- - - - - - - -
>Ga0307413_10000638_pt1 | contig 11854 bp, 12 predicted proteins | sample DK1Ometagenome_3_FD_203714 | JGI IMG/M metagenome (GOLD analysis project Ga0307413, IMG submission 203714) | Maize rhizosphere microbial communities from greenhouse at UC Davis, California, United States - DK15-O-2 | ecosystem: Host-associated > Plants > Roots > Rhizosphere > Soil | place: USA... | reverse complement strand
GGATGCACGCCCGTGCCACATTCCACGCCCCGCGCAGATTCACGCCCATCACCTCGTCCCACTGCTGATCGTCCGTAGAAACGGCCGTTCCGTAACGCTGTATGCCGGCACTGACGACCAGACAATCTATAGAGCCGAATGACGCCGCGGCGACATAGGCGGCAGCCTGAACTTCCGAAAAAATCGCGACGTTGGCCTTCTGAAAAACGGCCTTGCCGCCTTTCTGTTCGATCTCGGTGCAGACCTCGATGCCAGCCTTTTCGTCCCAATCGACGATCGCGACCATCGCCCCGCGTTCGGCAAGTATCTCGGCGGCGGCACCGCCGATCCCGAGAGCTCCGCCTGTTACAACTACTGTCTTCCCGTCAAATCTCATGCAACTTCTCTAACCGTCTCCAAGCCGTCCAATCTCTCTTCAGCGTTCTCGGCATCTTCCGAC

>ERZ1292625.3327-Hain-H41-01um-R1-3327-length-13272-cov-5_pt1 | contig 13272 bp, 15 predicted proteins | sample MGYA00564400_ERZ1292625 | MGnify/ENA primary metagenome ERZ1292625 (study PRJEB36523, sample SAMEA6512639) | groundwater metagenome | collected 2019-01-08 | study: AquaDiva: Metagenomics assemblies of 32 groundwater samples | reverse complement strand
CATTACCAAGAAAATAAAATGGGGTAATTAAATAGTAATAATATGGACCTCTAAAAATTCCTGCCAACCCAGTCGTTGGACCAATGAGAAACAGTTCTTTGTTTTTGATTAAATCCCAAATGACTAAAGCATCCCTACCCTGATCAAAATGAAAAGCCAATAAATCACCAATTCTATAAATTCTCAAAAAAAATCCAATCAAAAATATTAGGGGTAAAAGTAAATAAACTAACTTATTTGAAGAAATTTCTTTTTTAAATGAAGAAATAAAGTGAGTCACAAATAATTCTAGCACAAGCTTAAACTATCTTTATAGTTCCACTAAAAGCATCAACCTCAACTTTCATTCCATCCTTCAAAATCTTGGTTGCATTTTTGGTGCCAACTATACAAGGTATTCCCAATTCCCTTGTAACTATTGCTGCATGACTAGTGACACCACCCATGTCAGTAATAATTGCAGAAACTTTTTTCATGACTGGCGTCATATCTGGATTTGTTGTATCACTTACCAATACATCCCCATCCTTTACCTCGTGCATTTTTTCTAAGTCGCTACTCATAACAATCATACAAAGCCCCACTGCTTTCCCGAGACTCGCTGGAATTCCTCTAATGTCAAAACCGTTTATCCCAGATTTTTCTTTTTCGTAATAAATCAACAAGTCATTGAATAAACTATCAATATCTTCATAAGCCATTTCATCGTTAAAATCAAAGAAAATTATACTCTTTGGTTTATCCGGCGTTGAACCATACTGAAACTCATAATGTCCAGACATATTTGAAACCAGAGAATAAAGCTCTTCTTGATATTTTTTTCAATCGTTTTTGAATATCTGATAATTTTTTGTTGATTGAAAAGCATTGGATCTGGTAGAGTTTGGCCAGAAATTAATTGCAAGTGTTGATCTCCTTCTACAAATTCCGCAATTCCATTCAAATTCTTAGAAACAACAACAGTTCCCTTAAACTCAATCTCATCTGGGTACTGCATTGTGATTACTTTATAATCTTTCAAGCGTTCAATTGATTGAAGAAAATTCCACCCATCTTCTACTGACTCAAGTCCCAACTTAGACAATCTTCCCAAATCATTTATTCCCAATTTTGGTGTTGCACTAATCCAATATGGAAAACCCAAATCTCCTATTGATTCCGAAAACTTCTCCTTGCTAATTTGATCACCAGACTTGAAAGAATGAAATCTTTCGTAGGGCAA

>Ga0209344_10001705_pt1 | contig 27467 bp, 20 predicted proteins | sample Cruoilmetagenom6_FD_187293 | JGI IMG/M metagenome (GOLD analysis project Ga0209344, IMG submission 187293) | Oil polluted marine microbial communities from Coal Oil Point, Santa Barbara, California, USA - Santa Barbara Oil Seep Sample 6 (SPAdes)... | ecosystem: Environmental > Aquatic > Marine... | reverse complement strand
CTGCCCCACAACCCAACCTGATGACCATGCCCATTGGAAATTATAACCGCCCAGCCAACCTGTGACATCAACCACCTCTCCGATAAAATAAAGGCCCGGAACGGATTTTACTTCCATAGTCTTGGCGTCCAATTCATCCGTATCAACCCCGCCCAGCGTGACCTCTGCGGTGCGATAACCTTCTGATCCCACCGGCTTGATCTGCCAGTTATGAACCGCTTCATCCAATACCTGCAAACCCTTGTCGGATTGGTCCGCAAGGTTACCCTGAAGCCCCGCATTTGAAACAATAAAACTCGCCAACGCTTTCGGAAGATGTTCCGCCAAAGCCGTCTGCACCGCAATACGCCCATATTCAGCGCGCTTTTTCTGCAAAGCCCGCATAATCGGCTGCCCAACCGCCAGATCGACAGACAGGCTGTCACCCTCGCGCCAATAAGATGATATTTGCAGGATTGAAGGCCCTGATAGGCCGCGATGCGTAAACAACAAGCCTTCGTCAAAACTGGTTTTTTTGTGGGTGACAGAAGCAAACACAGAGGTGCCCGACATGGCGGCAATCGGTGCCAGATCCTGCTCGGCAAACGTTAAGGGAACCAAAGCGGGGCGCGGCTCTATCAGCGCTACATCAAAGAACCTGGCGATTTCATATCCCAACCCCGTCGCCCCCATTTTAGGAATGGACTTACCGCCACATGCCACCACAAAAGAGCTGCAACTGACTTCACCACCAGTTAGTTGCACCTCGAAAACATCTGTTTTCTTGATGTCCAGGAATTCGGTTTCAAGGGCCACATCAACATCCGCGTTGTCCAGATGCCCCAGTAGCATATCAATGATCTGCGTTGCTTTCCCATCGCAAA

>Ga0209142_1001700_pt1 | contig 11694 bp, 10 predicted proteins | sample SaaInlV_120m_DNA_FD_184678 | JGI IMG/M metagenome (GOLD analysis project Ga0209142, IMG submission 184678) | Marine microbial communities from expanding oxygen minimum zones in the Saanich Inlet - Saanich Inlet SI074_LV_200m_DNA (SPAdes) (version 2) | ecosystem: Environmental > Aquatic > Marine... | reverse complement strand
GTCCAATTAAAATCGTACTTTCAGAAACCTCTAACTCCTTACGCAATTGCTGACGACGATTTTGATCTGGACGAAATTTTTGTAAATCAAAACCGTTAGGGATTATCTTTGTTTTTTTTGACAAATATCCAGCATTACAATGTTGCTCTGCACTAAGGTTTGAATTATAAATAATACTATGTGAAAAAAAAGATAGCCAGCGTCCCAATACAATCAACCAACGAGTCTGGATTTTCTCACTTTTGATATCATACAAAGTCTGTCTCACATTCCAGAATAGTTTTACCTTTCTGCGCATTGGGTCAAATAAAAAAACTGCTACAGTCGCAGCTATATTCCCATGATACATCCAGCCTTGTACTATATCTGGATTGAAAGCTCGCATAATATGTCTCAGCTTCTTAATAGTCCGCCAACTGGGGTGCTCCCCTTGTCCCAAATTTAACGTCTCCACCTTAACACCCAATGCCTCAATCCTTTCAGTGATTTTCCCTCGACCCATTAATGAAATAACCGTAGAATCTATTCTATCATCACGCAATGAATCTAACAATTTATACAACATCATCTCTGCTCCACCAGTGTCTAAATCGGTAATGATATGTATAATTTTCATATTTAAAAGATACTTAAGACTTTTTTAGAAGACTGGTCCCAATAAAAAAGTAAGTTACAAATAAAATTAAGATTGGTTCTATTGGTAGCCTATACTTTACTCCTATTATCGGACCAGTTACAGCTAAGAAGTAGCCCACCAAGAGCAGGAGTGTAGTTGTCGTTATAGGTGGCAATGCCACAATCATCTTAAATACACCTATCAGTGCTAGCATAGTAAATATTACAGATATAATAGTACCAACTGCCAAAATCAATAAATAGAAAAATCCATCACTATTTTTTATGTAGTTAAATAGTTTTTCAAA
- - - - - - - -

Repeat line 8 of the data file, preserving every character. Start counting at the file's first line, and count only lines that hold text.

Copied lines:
GTCCAATTAAAATCGTACTTTCAGAAACCTCTAACTCCTTACGCAATTGCTGACGACGATTTTGATCTGGACGAAATTTTTGTAAATCAAAACCGTTAGGGATTATCTTTGTTTTTTTTGACAAATATCCAGCATTACAATGTTGCTCTGCACTAAGGTTTGAATTATAAATAATACTATGTGAAAAAAAAGATAGCCAGCGTCCCAATACAATCAACCAACGAGTCTGGATTTTCTCACTTTTGATATCATACAAAGTCTGTCTCACATTCCAGAATAGTTTTACCTTTCTGCGCATTGGGTCAAATAAAAAAACTGCTACAGTCGCAGCTATATTCCCATGATACATCCAGCCTTGTACTATATCTGGATTGAAAGCTCGCATAATATGTCTCAGCTTCTTAATAGTCCGCCAACTGGGGTGCTCCCCTTGTCCCAAATTTAACGTCTCCACCTTAACACCCAATGCCTCAATCCTTTCAGTGATTTTCCCTCGACCCATTAATGAAATAACCGTAGAATCTATTCTATCATCACGCAATGAATCTAACAATTTATACAACATCATCTCTGCTCCACCAGTGTCTAAATCGGTAATGATATGTATAATTTTCATATTTAAAAGATACTTAAGACTTTTTTAGAAGACTGGTCCCAATAAAAAAGTAAGTTACAAATAAAATTAAGATTGGTTCTATTGGTAGCCTATACTTTACTCCTATTATCGGACCAGTTACAGCTAAGAAGTAGCCCACCAAGAGCAGGAGTGTAGTTGTCGTTATAGGTGGCAATGCCACAATCATCTTAAATACACCTATCAGTGCTAGCATAGTAAATATTACAGATATAATAGTACCAACTGCCAAAATCAATAAATAGAAAAATCCATCACTATTTTTTATGTAGTTAAATAGTTTTTCAAA